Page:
Dueling polls are worded to asked and cast favor on one side or the other of our national debate on health reform. Public opinion polls and recent elections in Virginia, New Jersey and Massachusetts tell us that the American public does not want massive national health reform. They are worried about the current costs, future deficits and government intrusion.
In a recent Rasmussen poll, 63 percent say a better strategy to reform the health care system would be to pass smaller bills that address specific problems. Twenty-seven percent believe passing a comprehensive bill that covers all aspects of the health care system is a better idea. Other polls claim that the public likes parts of the current Democrat proposals, but not the whole.
At the White House health summit, the strategy was clear. The president and the Democrats would let the Republicans speak. They then stated and restated that the Senate and/or the House reform bills included the Republican ideas and that therefore, they were not that far apart. It was a Democrat mantra, “We agree and that is already included in our legislation.”
The real analogy is that the Democrat proposals are like a house:
- built on a corrupt foundation. Bribes, extortion, and payoffs were required to get the votes for passage of the current bills.
- where the plumbing does not work. According the Congressional Budget Office, the average price for individual insurance will go up by an additional 10 to 13 percent in 2016 if Congress passes the Senate health care reform legislation.
- with faulty electric wiring. Among other accounting gimmicks, buried in the walls of the Senate bill is the “CLASS Act” is a new massive entitlement that has front-ended taxes but massive unfunded future costs and will create ballooning deficits.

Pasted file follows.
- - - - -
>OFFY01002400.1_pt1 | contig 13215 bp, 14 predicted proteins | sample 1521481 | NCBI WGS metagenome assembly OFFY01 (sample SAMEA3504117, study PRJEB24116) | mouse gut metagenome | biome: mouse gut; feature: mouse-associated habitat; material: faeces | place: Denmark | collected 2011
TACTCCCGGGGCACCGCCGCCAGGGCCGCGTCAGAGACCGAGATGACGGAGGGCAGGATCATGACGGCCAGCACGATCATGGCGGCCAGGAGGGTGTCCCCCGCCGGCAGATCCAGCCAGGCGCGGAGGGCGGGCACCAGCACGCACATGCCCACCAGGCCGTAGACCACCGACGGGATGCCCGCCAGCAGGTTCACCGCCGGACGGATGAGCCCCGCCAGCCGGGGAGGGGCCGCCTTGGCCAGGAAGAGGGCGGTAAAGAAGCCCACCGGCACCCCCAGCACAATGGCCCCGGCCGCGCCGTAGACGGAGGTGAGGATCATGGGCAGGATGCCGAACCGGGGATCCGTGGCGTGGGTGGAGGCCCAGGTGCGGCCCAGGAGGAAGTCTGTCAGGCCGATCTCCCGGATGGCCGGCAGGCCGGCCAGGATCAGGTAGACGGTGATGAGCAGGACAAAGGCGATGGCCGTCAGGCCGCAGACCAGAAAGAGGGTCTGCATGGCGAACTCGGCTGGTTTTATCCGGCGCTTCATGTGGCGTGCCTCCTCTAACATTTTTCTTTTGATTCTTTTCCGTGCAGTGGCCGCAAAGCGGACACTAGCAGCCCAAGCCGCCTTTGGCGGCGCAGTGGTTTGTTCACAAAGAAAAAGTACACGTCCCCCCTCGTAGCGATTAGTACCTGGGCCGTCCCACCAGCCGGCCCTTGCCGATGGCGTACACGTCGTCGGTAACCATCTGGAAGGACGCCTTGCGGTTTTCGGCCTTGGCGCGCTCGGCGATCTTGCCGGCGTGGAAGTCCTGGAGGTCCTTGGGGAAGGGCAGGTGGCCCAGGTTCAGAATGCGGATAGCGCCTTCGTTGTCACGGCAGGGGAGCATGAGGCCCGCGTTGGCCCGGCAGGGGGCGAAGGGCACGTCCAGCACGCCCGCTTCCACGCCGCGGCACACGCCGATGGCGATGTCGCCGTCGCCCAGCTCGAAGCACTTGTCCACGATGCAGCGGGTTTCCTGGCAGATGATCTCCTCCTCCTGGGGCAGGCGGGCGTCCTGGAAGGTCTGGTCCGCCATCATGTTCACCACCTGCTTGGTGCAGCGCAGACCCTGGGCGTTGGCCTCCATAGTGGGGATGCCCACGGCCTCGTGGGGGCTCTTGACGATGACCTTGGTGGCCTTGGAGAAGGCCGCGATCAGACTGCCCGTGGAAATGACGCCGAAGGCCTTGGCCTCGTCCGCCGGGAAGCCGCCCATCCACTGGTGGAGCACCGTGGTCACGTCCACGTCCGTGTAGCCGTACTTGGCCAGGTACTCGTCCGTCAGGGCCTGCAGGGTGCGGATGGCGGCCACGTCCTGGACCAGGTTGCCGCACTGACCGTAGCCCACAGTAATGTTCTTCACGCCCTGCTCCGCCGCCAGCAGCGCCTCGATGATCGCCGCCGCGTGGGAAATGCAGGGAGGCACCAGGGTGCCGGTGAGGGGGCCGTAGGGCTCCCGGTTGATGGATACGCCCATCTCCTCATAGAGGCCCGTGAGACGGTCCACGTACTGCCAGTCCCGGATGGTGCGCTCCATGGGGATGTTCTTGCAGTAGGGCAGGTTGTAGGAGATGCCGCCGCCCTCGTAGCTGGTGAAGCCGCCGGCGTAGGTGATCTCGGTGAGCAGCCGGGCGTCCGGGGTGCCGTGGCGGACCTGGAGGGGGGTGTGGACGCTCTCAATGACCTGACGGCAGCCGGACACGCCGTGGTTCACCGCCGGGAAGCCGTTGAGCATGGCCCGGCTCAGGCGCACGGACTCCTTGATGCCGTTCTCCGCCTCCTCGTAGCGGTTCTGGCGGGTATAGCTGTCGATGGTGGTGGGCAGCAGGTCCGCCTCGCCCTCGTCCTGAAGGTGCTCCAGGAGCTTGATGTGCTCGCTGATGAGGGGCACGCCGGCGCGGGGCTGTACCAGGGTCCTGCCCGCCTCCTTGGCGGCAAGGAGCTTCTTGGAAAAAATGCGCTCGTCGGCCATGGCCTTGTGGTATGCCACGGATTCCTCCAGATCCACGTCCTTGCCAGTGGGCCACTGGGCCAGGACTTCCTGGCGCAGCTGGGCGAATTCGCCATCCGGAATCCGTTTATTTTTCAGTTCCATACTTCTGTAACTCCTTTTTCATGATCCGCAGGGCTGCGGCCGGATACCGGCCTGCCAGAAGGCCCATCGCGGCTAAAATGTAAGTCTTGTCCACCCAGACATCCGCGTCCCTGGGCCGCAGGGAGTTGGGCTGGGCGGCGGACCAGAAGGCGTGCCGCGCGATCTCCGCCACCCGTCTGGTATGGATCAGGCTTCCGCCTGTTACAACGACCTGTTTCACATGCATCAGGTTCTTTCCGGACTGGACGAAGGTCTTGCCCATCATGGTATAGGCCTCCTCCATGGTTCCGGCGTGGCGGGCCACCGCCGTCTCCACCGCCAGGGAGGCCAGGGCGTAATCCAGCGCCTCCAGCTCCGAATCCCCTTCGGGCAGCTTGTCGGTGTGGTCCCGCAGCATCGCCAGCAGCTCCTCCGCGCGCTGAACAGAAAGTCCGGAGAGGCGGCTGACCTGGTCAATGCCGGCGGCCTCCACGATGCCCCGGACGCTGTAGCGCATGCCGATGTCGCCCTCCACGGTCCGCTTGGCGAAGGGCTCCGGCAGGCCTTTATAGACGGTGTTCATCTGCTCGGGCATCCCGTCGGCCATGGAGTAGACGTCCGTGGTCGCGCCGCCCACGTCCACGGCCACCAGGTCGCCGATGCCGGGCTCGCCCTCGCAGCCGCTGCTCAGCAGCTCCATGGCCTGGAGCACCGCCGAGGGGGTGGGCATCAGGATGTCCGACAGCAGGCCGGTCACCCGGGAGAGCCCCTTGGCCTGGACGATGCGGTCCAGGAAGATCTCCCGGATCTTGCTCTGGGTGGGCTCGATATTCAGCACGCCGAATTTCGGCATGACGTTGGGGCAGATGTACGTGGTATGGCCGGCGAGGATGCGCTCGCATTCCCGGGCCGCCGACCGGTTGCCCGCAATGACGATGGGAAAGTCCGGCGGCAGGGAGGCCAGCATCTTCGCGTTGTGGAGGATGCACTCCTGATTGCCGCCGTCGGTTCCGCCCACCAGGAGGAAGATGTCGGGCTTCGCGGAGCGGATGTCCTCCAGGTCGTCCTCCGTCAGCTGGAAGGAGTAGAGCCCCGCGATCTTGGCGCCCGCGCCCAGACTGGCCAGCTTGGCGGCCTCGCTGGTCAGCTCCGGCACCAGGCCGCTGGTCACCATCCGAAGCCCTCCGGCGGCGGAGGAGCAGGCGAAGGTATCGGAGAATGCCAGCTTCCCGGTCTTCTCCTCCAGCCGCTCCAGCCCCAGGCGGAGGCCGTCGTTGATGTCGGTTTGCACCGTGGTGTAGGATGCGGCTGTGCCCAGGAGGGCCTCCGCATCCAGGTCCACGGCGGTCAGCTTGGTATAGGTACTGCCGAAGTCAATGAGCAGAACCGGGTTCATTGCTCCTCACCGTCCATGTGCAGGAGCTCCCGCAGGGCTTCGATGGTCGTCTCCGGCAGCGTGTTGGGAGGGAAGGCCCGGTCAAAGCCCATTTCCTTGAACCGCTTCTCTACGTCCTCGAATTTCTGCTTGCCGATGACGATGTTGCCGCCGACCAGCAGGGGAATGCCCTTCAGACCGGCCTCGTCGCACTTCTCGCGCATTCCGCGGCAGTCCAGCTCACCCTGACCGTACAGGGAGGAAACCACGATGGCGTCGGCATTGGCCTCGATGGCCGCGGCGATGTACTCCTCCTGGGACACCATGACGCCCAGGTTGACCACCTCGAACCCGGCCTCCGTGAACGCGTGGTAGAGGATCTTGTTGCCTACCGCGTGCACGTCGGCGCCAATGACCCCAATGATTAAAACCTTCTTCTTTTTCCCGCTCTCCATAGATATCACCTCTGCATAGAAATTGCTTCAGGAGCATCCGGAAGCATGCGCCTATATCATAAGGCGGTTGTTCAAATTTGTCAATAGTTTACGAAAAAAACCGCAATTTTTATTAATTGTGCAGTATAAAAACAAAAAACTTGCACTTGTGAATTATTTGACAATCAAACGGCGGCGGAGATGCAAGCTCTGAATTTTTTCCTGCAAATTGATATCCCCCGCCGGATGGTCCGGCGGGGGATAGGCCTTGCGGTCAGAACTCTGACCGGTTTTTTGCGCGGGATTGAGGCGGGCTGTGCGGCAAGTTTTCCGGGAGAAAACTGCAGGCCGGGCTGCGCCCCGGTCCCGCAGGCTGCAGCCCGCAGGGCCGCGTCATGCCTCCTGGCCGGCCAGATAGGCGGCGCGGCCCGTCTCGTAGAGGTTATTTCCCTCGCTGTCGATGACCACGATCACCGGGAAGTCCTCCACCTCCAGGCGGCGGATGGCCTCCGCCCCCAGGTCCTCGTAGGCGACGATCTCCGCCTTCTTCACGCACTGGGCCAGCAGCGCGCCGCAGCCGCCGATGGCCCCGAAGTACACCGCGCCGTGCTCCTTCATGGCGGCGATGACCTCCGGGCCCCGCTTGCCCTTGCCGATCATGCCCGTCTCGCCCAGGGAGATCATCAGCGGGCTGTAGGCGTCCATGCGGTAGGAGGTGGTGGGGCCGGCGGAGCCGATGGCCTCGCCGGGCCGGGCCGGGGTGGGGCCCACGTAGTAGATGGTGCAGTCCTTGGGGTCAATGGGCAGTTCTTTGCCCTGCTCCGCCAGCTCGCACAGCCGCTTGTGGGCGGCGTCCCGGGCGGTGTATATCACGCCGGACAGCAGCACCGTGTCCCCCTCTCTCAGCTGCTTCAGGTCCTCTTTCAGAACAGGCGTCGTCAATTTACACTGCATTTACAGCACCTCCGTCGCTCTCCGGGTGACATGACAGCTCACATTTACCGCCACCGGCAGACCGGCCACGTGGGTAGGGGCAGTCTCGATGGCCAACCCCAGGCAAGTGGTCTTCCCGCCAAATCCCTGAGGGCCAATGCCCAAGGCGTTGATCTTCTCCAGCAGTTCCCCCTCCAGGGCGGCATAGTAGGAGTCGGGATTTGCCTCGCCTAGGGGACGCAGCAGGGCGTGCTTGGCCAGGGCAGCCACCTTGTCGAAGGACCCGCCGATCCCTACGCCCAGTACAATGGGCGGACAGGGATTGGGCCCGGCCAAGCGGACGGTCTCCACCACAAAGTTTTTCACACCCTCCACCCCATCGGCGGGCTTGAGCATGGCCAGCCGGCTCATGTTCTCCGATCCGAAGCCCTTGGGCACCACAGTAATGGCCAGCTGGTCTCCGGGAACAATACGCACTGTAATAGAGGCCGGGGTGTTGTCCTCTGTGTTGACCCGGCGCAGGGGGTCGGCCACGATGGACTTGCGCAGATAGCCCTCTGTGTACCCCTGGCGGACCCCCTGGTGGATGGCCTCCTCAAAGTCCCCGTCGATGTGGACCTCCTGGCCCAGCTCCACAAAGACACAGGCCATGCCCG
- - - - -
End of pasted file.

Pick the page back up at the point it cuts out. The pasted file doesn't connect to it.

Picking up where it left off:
Every time the Republicans said they wanted health reform with a new “kitchen” the Democrats proudly offered that their house has a “kitchen.” Every time the Republicans stated they want to build reform with a new “bathroom” the Democrats affirmed that their house already has a “bathroom.”
Americans want and need health reform. But they want more than a house of cards. They want a home that meets livable standards. They want a home that is safe from intruders and a home that protects and comforts their families.
The Democrat and ObamaCare process of legislating violated the American sense of honesty. They failed to convince the public of their sincerity to lower costs, improve access to providers, and create higher quality of medical care. You cannot start with a broken shack and build a livable home. No remodeling or new paint job will fix the underlying poor construction. It will become a money pit.
How can the country get the bipartisan reform that it is clamoring for? The Republicans should offer six ideas that they believe are most critical to improving care. The Democrats should offer six ideas from the Senate and House bills that they believe are most critical. Together they start, not with a blank sheet of paper, but with the 12 ideas that they together present to the American people.
Such a structured transparent process with specific proposals would be enthusiastically accepted by the American public as the first rational sign of adult governance by both parties. Legislation could be written within weeks and passed in short order. The president could then show he is a statesman bringing the country together and shed the growing concerns that he is a tone-deaf committed ideologue.
President Abraham Lincoln once stated, “A house divided cannot stand.” The life and health of Americans deserves better consideration than a house too broken to pass inspection by anyone but the most partisan observer. Coming together is still possible. A new cooperative team mantra might even be: “6+6=Bipartisanship.” What are the chances?
Ronald E. Bachman is president and CEO of Healthcare Visions, a thought leadership firm dedicated to advancing ideas and policy initiatives that are transforming the U.S. healthcare market.